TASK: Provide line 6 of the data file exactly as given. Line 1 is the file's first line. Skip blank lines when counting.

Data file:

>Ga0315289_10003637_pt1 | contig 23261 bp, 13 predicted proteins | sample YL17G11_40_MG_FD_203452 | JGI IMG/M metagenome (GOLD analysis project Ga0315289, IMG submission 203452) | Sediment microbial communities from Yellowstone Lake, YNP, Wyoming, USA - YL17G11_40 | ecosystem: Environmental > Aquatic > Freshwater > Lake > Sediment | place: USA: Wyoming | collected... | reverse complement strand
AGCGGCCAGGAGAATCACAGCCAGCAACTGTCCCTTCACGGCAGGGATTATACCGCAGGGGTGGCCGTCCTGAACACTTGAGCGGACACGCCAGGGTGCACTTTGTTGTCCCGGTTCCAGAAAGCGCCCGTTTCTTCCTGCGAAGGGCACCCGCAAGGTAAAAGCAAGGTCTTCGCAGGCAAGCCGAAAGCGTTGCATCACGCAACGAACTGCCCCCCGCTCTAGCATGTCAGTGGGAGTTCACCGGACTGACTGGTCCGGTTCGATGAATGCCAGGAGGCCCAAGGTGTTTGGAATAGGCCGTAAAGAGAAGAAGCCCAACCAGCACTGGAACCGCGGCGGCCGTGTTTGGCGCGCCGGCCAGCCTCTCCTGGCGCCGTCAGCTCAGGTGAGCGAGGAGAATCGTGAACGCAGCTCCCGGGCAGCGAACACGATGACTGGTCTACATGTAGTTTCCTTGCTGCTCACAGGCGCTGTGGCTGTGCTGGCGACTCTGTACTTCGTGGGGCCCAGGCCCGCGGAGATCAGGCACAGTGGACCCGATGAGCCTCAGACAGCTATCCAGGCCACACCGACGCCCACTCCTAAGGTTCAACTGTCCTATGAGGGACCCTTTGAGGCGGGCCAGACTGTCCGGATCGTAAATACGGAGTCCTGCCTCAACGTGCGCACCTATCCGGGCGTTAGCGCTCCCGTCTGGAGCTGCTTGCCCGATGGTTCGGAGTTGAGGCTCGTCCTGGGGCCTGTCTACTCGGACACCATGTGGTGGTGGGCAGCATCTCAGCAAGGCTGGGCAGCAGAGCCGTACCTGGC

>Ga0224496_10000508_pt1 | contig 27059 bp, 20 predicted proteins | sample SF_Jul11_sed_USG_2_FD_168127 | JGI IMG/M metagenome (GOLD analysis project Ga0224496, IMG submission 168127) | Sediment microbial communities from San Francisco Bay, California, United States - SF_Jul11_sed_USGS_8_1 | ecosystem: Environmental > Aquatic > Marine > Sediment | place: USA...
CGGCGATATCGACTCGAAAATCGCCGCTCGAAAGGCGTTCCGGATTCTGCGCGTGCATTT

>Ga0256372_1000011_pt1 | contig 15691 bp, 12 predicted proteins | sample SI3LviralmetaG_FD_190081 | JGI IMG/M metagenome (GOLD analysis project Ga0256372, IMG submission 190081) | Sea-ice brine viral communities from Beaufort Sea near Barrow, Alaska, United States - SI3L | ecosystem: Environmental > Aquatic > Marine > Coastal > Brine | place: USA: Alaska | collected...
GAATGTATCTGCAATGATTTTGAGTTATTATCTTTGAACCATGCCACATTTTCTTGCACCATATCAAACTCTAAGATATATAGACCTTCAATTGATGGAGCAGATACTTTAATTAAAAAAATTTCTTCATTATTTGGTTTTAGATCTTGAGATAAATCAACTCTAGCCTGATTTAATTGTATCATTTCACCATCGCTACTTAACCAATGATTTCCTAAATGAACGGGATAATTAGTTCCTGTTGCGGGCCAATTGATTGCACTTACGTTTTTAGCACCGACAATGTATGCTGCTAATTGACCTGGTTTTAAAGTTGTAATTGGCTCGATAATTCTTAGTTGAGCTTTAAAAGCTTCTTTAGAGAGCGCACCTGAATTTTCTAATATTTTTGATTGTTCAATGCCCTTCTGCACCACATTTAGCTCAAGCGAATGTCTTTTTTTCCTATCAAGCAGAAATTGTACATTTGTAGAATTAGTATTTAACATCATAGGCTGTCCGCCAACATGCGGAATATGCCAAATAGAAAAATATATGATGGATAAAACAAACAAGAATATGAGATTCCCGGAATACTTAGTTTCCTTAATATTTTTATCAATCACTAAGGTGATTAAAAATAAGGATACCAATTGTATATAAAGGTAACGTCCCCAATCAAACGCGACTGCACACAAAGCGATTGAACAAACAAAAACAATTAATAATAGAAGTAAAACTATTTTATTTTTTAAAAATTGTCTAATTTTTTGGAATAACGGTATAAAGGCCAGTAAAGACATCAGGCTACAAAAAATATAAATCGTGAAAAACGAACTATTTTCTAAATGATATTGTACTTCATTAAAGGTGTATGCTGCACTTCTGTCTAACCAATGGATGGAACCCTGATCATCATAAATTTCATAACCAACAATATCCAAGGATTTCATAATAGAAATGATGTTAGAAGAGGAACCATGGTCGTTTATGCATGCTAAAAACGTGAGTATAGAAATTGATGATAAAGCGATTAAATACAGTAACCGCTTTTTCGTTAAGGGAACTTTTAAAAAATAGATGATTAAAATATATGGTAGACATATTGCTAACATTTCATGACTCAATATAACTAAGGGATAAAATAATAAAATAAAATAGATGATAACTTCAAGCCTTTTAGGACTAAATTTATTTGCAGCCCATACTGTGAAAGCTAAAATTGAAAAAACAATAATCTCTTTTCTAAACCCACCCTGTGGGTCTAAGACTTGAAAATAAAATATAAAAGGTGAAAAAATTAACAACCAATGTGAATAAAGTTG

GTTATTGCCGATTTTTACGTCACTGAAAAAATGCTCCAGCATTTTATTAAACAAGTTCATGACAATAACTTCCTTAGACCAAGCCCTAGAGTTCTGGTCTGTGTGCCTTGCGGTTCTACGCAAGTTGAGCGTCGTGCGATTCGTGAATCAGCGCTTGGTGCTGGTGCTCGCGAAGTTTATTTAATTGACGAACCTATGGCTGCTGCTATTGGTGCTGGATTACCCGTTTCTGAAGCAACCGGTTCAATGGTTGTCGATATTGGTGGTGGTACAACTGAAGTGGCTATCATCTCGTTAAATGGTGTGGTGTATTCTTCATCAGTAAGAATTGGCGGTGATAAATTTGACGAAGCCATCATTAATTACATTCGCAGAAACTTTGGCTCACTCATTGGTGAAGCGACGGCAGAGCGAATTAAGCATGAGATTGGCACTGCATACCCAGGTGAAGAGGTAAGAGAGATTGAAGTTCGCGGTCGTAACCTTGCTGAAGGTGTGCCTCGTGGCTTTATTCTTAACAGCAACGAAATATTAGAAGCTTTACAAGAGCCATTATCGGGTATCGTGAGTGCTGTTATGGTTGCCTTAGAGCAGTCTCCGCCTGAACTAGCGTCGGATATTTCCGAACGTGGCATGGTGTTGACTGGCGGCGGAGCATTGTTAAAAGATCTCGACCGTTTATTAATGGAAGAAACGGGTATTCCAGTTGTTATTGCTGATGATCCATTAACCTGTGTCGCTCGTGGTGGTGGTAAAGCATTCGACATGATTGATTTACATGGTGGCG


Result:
GAATGTATCTGCAATGATTTTGAGTTATTATCTTTGAACCATGCCACATTTTCTTGCACCATATCAAACTCTAAGATATATAGACCTTCAATTGATGGAGCAGATACTTTAATTAAAAAAATTTCTTCATTATTTGGTTTTAGATCTTGAGATAAATCAACTCTAGCCTGATTTAATTGTATCATTTCACCATCGCTACTTAACCAATGATTTCCTAAATGAACGGGATAATTAGTTCCTGTTGCGGGCCAATTGATTGCACTTACGTTTTTAGCACCGACAATGTATGCTGCTAATTGACCTGGTTTTAAAGTTGTAATTGGCTCGATAATTCTTAGTTGAGCTTTAAAAGCTTCTTTAGAGAGCGCACCTGAATTTTCTAATATTTTTGATTGTTCAATGCCCTTCTGCACCACATTTAGCTCAAGCGAATGTCTTTTTTTCCTATCAAGCAGAAATTGTACATTTGTAGAATTAGTATTTAACATCATAGGCTGTCCGCCAACATGCGGAATATGCCAAATAGAAAAATATATGATGGATAAAACAAACAAGAATATGAGATTCCCGGAATACTTAGTTTCCTTAATATTTTTATCAATCACTAAGGTGATTAAAAATAAGGATACCAATTGTATATAAAGGTAACGTCCCCAATCAAACGCGACTGCACACAAAGCGATTGAACAAACAAAAACAATTAATAATAGAAGTAAAACTATTTTATTTTTTAAAAATTGTCTAATTTTTTGGAATAACGGTATAAAGGCCAGTAAAGACATCAGGCTACAAAAAATATAAATCGTGAAAAACGAACTATTTTCTAAATGATATTGTACTTCATTAAAGGTGTATGCTGCACTTCTGTCTAACCAATGGATGGAACCCTGATCATCATAAATTTCATAACCAACAATATCCAAGGATTTCATAATAGAAATGATGTTAGAAGAGGAACCATGGTCGTTTATGCATGCTAAAAACGTGAGTATAGAAATTGATGATAAAGCGATTAAATACAGTAACCGCTTTTTCGTTAAGGGAACTTTTAAAAAATAGATGATTAAAATATATGGTAGACATATTGCTAACATTTCATGACTCAATATAACTAAGGGATAAAATAATAAAATAAAATAGATGATAACTTCAAGCCTTTTAGGACTAAATTTATTTGCAGCCCATACTGTGAAAGCTAAAATTGAAAAAACAATAATCTCTTTTCTAAACCCACCCTGTGGGTCTAAGACTTGAAAATAAAATATAAAAGGTGAAAAAATTAACAACCAATGTGAATAAAGTTG